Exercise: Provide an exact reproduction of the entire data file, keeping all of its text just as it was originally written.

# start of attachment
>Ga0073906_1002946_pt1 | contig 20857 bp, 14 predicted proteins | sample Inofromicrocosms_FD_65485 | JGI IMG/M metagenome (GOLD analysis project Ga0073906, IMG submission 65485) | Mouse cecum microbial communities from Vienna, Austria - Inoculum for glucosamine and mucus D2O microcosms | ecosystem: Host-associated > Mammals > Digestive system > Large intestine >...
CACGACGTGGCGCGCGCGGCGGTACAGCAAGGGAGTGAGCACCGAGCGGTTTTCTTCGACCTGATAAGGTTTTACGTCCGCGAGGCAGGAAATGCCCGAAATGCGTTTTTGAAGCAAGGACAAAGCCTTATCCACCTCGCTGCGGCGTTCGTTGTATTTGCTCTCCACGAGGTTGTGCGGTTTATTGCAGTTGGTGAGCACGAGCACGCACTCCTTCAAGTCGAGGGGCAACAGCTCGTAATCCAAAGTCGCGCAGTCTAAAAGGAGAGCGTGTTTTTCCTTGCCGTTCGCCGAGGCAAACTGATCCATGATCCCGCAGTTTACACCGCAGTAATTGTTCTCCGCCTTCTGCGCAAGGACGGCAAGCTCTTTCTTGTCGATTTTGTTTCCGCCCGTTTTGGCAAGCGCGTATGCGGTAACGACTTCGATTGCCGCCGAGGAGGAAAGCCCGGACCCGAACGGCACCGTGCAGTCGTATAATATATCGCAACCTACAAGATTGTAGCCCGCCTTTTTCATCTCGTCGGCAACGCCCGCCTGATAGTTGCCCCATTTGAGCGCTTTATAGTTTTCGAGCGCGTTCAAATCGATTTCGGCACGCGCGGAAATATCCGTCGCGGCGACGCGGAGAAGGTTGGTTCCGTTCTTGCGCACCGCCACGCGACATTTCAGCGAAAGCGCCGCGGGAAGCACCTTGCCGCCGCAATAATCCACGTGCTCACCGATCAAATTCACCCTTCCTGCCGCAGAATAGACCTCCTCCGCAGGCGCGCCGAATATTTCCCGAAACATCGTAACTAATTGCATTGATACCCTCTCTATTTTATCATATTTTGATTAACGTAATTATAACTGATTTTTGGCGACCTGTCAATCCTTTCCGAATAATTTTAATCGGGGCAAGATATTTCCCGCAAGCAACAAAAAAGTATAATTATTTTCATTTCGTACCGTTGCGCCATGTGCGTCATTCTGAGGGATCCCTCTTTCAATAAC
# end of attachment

>Ga0073906_1002946_pt1 | contig 20857 bp, 14 predicted proteins | sample Inofromicrocosms_FD_65485 | JGI IMG/M metagenome (GOLD analysis project Ga0073906, IMG submission 65485) | Mouse cecum microbial communities from Vienna, Austria - Inoculum for glucosamine and mucus D2O microcosms | ecosystem: Host-associated > Mammals > Digestive system > Large intestine >...
CACGACGTGGCGCGCGCGGCGGTACAGCAAGGGAGTGAGCACCGAGCGGTTTTCTTCGACCTGATAAGGTTTTACGTCCGCGAGGCAGGAAATGCCCGAAATGCGTTTTTGAAGCAAGGACAAAGCCTTATCCACCTCGCTGCGGCGTTCGTTGTATTTGCTCTCCACGAGGTTGTGCGGTTTATTGCAGTTGGTGAGCACGAGCACGCACTCCTTCAAGTCGAGGGGCAACAGCTCGTAATCCAAAGTCGCGCAGTCTAAAAGGAGAGCGTGTTTTTCCTTGCCGTTCGCCGAGGCAAACTGATCCATGATCCCGCAGTTTACACCGCAGTAATTGTTCTCCGCCTTCTGCGCAAGGACGGCAAGCTCTTTCTTGTCGATTTTGTTTCCGCCCGTTTTGGCAAGCGCGTATGCGGTAACGACTTCGATTGCCGCCGAGGAGGAAAGCCCGGACCCGAACGGCACCGTGCAGTCGTATAATATATCGCAACCTACAAGATTGTAGCCCGCCTTTTTCATCTCGTCGGCAACGCCCGCCTGATAGTTGCCCCATTTGAGCGCTTTATAGTTTTCGAGCGCGTTCAAATCGATTTCGGCACGCGCGGAAATATCCGTCGCGGCGACGCGGAGAAGGTTGGTTCCGTTCTTGCGCACCGCCACGCGACATTTCAGCGAAAGCGCCGCGGGAAGCACCTTGCCGCCGCAATAATCCACGTGCTCACCGATCAAATTCACCCTTCCTGCCGCAGAATAGACCTCCTCCGCAGGCGCGCCGAATATTTCCCGAAACATCGTAACTAATTGCATTGATACCCTCTCTATTTTATCATATTTTGATTAACGTAATTATAACTGATTTTTGGCGACCTGTCAATCCTTTCCGAATAATTTTAATCGGGGCAAGATATTTCCCGCAAGCAACAAAAAAGTATAATTATTTTCATTTCGTACCGTTGCGCCATGTGCGTCATTCTGAGGGATCCCTCTTTCAATAAC